It was five years ago today that I, with tender heart pounding against my rib cage, crumpled on the floor before Megan and asked her to marry me. She said “Yes,” and the rest is wonderful, wonderful history. So, in honor of this day, obviously I will help you* with your (impending) marriage. You’re welcome.
This isn’t going to be a list of things like communicate, live honestly, and love sacrificially. Those are the basics to a functioning marriage, let alone a happy marriage. No, this will be a list of little secrets I’ve learned along the way — things nobody tells you.
Separate Your Coverings
Sounds fancy and spiritual, right? No. I mean literally get two sets of top sheets and blankets, because there is nothing worse than cotton tug-of-warring into the wee hours of the morning the night before your root canal, or some other equally important event. Even if you come to a common ground and are both satisfied with your respective amounts of wrapping, there will still be a gaping cavern of cold, comfort-sucking air between you. We spent about five months secretly hating each other before we thought, “Let’s separate. It’s better for the kids.”
Abide by the Philosophy of Both
I’ve touched on this philosophy in my previous anthropological writings, but the basic idea is: why make choices you don’t have to make? Do both. Marriage is tough stuff. Before you know it you need to decide on a monogram, a china pattern, and whether you’re going to ever let your in-laws take your future-children unsupervised. To quote one of the best moms ever, Ruth DeWitt Bukater from Titanic, these choices are never easy. (Say “easy” really cool in your head, like she does in the movie.) Exactly, Ruth! So why make them? If Megan wants frozen yogurt but all I could really go for is a raw vegetable platter, then I go to Menchie’s with her, and she helps me harvest our plentiful garden so I can indulge a little. It’s sacrificial love in action, without any real sacrifice.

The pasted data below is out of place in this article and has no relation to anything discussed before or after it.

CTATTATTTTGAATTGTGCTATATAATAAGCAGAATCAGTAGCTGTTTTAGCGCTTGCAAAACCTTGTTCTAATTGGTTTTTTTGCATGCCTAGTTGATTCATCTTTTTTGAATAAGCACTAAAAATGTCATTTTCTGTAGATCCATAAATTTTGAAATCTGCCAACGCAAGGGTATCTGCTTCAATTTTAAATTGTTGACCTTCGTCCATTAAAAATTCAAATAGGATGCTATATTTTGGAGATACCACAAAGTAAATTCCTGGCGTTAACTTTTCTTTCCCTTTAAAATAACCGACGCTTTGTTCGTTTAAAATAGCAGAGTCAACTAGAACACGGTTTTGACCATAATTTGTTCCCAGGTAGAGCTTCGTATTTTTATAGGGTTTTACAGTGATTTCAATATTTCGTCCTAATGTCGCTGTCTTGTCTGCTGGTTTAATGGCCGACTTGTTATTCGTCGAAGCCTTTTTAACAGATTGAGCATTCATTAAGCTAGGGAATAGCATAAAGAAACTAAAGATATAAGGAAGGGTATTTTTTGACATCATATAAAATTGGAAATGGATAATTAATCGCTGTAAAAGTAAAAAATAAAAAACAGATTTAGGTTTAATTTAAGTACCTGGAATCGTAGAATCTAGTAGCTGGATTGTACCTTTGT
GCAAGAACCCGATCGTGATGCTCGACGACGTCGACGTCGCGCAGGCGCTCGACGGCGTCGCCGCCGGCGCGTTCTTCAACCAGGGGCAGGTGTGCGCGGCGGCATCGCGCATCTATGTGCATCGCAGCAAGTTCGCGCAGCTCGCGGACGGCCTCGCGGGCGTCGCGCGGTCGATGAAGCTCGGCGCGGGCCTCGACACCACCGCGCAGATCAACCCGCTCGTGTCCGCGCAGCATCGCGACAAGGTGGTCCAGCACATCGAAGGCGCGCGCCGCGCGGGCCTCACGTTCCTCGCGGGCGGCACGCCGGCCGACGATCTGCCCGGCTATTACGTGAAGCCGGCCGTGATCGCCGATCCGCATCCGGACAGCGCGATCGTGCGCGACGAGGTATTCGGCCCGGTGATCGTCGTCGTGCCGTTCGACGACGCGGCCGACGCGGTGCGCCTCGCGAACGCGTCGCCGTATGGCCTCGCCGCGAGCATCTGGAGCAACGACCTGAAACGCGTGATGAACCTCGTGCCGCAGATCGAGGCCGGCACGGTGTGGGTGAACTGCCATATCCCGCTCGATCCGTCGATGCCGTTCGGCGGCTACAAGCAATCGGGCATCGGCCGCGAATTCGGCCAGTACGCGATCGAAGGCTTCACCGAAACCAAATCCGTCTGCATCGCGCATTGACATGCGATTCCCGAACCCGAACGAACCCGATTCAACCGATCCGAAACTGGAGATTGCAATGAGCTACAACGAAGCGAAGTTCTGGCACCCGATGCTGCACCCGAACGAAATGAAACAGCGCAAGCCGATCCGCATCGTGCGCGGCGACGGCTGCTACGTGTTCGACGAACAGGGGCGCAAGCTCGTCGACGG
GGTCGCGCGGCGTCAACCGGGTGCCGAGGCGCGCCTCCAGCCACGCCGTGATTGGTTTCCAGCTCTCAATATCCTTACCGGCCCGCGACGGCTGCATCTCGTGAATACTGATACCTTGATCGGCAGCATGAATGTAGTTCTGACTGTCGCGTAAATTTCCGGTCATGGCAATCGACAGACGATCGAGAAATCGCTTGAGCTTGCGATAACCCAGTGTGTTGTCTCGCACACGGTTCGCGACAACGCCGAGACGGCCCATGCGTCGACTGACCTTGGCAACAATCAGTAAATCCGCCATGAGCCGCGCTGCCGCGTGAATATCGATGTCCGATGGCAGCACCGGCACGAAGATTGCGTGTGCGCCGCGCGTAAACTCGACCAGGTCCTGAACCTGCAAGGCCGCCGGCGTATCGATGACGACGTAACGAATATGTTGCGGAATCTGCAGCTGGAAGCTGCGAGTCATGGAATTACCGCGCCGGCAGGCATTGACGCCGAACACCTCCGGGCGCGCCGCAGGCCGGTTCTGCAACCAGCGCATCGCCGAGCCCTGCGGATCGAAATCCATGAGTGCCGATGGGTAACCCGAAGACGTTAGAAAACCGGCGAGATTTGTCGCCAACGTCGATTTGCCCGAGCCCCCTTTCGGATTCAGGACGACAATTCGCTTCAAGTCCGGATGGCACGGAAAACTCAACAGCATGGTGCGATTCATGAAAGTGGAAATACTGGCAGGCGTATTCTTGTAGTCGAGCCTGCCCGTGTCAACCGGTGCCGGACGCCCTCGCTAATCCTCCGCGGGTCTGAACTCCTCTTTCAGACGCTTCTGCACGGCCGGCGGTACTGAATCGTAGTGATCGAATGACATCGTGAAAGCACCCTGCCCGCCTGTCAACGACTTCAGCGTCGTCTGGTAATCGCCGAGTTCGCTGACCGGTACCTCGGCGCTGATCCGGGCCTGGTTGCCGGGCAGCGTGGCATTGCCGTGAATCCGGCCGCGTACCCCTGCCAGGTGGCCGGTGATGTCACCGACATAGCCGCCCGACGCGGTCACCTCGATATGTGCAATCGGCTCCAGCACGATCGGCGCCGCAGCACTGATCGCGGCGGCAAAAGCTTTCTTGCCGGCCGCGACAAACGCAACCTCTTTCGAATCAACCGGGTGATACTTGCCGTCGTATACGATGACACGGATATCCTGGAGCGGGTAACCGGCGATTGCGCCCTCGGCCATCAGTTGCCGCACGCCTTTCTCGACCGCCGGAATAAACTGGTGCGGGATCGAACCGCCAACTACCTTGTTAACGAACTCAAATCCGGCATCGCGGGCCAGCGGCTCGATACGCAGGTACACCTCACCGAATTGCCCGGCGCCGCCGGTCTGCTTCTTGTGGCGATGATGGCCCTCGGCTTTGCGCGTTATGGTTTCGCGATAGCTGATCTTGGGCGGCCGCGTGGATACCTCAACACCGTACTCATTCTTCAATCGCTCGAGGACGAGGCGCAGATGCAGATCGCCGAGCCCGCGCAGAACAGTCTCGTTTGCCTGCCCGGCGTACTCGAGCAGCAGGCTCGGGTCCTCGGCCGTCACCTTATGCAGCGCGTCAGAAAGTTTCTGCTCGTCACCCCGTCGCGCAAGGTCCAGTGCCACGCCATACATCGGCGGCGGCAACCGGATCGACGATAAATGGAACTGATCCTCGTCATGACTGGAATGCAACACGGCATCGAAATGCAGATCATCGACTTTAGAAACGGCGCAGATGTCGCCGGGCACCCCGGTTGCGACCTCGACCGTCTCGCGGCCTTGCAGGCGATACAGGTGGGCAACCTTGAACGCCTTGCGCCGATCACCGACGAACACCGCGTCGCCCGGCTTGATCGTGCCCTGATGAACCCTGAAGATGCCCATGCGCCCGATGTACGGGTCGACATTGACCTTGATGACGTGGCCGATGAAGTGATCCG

Different, the Same
It was about 24 hours into our honeymoon when we realized that we would, in fact, not be spending the rest of our marriage literally or figuratively attached to each other. I know, I know — we’re one flesh. But she’s an arm and I’m a leg, or a tooth or something. We do different things! The secret is to find things you each enjoy but can do in the same room together. For example, oftentimes while I’m writing or working on photos, Megan is making jewelry, baking delicious cupcakes, or whittling wooden stakes in preparation for the vampire revolution. That way, if she gets a splinter, or I need some advice, we’re both there and available. When we’re not wasting away hours watching Downton Abbey, our living room is a little factory of creative and/or preparatory productivity. It’s a beautiful thing.
I hope these have helped. If not, remember the good old sayings like, “The man is the head but the woman is the neck,” or, “A woman’s place is in the kitchen,” or, “Who thought of these stupid sayings in the first place and how can I learn from their mistakes?”
* I am not a licensed marriage counselor, but I probably should be.